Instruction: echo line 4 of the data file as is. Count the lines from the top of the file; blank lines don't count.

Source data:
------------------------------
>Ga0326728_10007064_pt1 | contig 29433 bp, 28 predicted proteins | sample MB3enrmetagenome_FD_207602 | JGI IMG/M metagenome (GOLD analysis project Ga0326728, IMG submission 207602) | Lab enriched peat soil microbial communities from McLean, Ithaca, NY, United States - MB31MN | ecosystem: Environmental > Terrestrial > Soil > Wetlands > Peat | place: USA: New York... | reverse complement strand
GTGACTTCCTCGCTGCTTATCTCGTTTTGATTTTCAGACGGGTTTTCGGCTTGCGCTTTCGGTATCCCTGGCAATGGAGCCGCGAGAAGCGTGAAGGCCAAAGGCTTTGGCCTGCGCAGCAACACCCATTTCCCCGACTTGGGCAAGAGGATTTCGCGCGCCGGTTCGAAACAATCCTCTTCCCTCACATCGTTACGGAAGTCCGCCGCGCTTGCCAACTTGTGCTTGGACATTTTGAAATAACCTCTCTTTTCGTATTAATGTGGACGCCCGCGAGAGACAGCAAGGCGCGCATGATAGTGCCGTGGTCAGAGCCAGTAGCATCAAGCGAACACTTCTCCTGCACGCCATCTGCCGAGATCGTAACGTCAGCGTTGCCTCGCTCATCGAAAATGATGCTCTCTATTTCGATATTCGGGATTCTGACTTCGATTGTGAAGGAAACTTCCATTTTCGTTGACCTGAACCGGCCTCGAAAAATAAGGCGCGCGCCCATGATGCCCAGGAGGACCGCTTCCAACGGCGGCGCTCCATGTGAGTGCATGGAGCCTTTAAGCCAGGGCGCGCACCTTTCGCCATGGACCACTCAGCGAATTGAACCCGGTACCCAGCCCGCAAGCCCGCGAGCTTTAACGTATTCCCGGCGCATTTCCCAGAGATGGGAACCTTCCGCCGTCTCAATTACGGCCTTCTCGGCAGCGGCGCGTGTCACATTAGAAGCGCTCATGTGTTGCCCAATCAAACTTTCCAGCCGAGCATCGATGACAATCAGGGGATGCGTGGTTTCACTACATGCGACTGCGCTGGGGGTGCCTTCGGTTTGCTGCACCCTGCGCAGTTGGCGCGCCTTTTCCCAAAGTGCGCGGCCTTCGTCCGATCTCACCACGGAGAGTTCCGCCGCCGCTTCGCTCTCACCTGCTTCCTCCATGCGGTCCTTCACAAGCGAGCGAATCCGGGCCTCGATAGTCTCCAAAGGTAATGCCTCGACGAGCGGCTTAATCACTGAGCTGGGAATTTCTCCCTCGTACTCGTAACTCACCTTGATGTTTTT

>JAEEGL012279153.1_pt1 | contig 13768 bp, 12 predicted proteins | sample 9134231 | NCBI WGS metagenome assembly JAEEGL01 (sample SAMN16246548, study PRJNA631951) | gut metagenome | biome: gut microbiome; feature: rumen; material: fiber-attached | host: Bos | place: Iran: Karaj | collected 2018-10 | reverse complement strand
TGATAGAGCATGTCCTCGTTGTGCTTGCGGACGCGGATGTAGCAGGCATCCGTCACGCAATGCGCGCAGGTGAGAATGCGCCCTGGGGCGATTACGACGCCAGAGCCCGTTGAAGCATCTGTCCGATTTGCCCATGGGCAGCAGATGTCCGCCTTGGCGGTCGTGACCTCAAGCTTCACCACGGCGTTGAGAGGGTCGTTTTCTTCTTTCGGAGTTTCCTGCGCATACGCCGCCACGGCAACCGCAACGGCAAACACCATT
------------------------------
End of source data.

TGATAGAGCATGTCCTCGTTGTGCTTGCGGACGCGGATGTAGCAGGCATCCGTCACGCAATGCGCGCAGGTGAGAATGCGCCCTGGGGCGATTACGACGCCAGAGCCCGTTGAAGCATCTGTCCGATTTGCCCATGGGCAGCAGATGTCCGCCTTGGCGGTCGTGACCTCAAGCTTCACCACGGCGTTGAGAGGGTCGTTTTCTTCTTTCGGAGTTTCCTGCGCATACGCCGCCACGGCAACCGCAACGGCAAACACCATT